Control What You Can Control, Buffer What You Cannot

By Colin Farrell

Author’s note: This article is a chapter from an eBook we released last year. As we approach the Holiday Season I thought it would be relevant to post again here as people begin to ramp up with travelling and family gatherings . . . it can often be quite difficult to keep up a solid routine in terms of fitness and nutrition, sometimes you don’t have much choice in the matter. I hope you can pull a little nugget out of this that might be helpful in the coming weeks. Cheers!

There are three major areas that often need to be addressed when looking at how to maximize one’s health:

  1. Fitness Regime

  2. Nutrition

  3. Lifestyle

Fitness regime and nutrition were addressed in earlier chapters, though they will be touched on here. Those two factors are immensely important. However, one’s fitness regime occupies, maybe, 3-5 hours of each week (on average). The importance of eating real food and avoiding sugar cannot possibly be overstated, but there are vast amounts of time spent outside of the gym, and not eating, that need to be considered as well.

How much of your day are you sitting? What is your quality of sleep like (see earlier chapter “Sleep Hygiene”)? Are you setting and tracking goals for yourself? Are you having a cup of coffee at 2pm to make it through the last hours of your work day? Are you doing any sort of stretching or mobility work at the end of the day?

Do an evaluation of your day, break it down into progressively smaller portions. Once broken down, ask yourself,

“Is this the most optimal way I can be doing this?”

Notice, the question is not,

“Is this the most optimal way to do it?”

Some things are simply not realistic, so we have to control what is possible to control, and do the best we can to buffer against the things that our beyond our control. In “Sleep Hygiene” it was mentioned that if you have young children, getting sound sleep for 8+ hours is often a near impossibility. However, you can control the temperature in the room and do some light foam rolling to increase the quality of the sleep you can actually get.

What is your morning routine like? Your commute? Your day at the office? If you go the gym, what is your routine there? Do you come early or stay late after class; what do you do with that time? What are your goals for this month, this year… personally, professionally, and health-wise? Do you do meal prep or do grocery shopping on the weekends? Break each piece down, and figure out the best way for you to be able to do it, and make it a habit. Make it a routine.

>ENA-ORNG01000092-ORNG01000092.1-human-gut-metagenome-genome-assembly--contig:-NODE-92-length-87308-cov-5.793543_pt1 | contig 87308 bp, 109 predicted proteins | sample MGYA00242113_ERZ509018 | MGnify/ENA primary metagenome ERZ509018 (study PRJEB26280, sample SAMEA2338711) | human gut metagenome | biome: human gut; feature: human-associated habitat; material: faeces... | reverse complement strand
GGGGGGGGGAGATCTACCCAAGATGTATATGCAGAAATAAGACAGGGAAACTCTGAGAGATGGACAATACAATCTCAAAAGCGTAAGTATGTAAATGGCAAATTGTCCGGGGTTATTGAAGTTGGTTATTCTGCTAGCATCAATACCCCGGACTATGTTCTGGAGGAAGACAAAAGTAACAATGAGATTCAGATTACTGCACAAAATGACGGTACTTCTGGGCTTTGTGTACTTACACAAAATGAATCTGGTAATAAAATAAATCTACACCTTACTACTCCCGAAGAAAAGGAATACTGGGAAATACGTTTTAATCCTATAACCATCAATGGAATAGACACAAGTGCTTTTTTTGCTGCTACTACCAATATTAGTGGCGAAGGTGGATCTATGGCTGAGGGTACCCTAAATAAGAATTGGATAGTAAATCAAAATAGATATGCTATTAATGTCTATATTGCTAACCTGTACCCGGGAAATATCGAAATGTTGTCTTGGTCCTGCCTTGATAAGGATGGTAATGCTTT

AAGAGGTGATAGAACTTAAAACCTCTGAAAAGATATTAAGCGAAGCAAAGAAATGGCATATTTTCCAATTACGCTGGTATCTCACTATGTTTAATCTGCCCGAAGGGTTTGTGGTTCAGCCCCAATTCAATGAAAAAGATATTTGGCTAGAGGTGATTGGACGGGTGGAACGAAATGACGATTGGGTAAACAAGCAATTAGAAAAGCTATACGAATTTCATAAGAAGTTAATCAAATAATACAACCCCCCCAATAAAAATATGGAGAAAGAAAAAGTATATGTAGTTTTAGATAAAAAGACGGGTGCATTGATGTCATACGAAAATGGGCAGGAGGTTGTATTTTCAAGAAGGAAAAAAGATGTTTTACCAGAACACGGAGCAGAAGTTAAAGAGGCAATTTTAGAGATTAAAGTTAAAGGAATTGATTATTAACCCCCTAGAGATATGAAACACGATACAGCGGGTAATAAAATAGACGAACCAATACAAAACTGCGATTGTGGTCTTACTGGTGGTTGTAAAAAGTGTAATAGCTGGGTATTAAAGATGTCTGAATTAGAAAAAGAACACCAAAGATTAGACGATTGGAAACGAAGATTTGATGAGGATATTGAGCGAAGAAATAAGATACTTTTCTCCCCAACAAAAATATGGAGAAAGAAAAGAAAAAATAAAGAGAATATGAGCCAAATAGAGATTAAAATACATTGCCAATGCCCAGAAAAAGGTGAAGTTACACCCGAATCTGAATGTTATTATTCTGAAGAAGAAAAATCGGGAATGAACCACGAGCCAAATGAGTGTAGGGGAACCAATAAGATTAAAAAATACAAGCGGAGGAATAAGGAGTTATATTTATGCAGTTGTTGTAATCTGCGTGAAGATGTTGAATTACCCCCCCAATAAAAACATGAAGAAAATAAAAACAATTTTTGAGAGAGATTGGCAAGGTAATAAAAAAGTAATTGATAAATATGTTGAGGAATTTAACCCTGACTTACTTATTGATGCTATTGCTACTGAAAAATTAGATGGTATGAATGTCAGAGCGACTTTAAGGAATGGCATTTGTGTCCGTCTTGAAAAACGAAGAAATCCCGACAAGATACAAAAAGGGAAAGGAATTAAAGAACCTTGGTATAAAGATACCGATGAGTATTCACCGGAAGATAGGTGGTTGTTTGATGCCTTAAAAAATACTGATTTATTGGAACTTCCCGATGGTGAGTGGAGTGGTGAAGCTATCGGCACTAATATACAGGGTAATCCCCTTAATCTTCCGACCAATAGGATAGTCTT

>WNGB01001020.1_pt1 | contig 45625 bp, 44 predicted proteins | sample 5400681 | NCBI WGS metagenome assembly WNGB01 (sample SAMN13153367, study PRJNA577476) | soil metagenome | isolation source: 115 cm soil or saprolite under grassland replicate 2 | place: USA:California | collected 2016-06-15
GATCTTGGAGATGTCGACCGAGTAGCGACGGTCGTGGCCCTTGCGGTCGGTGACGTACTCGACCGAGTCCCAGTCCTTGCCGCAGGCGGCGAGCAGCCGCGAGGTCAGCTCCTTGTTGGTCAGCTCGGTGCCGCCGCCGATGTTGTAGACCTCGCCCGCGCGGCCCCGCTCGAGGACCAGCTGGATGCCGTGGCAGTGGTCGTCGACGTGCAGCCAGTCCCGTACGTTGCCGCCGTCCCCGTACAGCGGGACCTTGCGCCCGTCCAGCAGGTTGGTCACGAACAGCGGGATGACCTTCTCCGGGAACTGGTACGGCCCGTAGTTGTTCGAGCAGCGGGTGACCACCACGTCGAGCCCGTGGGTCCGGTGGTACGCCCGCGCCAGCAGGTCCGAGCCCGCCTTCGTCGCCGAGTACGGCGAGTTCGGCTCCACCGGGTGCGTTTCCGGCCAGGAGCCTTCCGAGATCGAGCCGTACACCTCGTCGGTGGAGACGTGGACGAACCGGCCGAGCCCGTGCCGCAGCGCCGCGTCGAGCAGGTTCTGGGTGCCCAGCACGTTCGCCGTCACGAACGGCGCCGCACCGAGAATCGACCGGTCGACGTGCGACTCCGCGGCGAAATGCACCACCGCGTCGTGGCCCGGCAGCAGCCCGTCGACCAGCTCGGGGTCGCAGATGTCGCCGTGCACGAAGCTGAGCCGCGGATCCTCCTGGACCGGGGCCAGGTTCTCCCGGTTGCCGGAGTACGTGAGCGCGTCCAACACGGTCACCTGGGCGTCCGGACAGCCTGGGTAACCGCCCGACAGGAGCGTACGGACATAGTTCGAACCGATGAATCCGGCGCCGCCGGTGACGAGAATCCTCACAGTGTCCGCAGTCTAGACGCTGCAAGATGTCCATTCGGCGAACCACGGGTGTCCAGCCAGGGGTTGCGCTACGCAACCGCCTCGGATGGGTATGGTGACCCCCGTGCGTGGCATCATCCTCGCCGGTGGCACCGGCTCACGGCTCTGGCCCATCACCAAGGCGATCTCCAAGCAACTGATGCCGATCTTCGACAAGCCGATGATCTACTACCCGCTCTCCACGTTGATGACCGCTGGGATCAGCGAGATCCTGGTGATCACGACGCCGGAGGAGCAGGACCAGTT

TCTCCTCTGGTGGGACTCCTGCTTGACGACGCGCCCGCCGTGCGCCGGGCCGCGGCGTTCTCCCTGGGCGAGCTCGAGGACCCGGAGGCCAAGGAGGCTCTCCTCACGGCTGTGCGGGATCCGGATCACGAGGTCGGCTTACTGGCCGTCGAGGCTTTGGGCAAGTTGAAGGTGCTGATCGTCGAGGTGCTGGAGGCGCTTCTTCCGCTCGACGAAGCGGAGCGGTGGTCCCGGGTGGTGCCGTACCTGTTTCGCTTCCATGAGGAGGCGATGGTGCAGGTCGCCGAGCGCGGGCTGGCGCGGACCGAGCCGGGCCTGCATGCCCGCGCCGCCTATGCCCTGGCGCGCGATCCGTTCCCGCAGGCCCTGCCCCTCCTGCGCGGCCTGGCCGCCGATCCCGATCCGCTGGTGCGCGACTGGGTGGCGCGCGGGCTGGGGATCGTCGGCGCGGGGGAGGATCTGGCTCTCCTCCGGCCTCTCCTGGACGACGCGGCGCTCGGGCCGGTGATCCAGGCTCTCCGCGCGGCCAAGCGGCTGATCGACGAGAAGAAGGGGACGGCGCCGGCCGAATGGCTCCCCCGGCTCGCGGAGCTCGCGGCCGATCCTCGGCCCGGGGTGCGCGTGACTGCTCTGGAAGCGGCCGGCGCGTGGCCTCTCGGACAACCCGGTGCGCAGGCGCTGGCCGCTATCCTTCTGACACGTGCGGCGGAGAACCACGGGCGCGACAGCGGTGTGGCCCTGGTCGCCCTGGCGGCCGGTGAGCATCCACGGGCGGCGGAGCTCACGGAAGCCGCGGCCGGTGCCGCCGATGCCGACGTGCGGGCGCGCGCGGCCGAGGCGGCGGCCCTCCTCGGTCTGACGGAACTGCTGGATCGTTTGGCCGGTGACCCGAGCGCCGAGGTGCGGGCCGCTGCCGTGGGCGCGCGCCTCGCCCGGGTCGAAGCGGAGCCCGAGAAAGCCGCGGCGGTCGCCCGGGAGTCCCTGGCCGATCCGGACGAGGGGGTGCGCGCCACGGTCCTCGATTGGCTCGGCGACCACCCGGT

Building routine into your week or your day can buy you a good amount of time back, and with just little bit of extra time each day, a lot can be accomplished. For example, doing meal prep or laying out your outfits for work for the week on Sunday can buy you back anywhere between 15 minutes to upwards of an hour each day. Let’s average that to 30 minutes of saved time each day. That’s thirty extra minutes to do some yoga, stretching, or ROMWOD or MobilityWOD, come to the gym a little early to work on getting that first pull-up, or spend a little extra time with the kids, your roommate, or a good book.

If you spent an extra 30 minutes a day working on your health and fitness, listening to a Great Course on Audible, hanging out with your family, or knocking out some foam rolling, your health and fitness are surely to increase.

Get a standing desk at work. Convince your co-workers to go for a walking meeting. Dial in your sleep hygiene. Set up a system of “eat this, not that” for yourself if you must eat out while on the road or at work. Set goals for yourself, and actually track your progress. Keep track of how much sleep you are getting, and the increase it if you can.

If you’re coming to the gym 3-5 times a week, eating real food and avoiding sugar, you have some of the most difficult parts of staying healthy nailed down. While you continue to work on that, start dialing in these other little bits and pieces of your life outside the gym and outside of the kitchen. You’d be surprised at what that can do for you physical and mental well-being.


Andrew Killion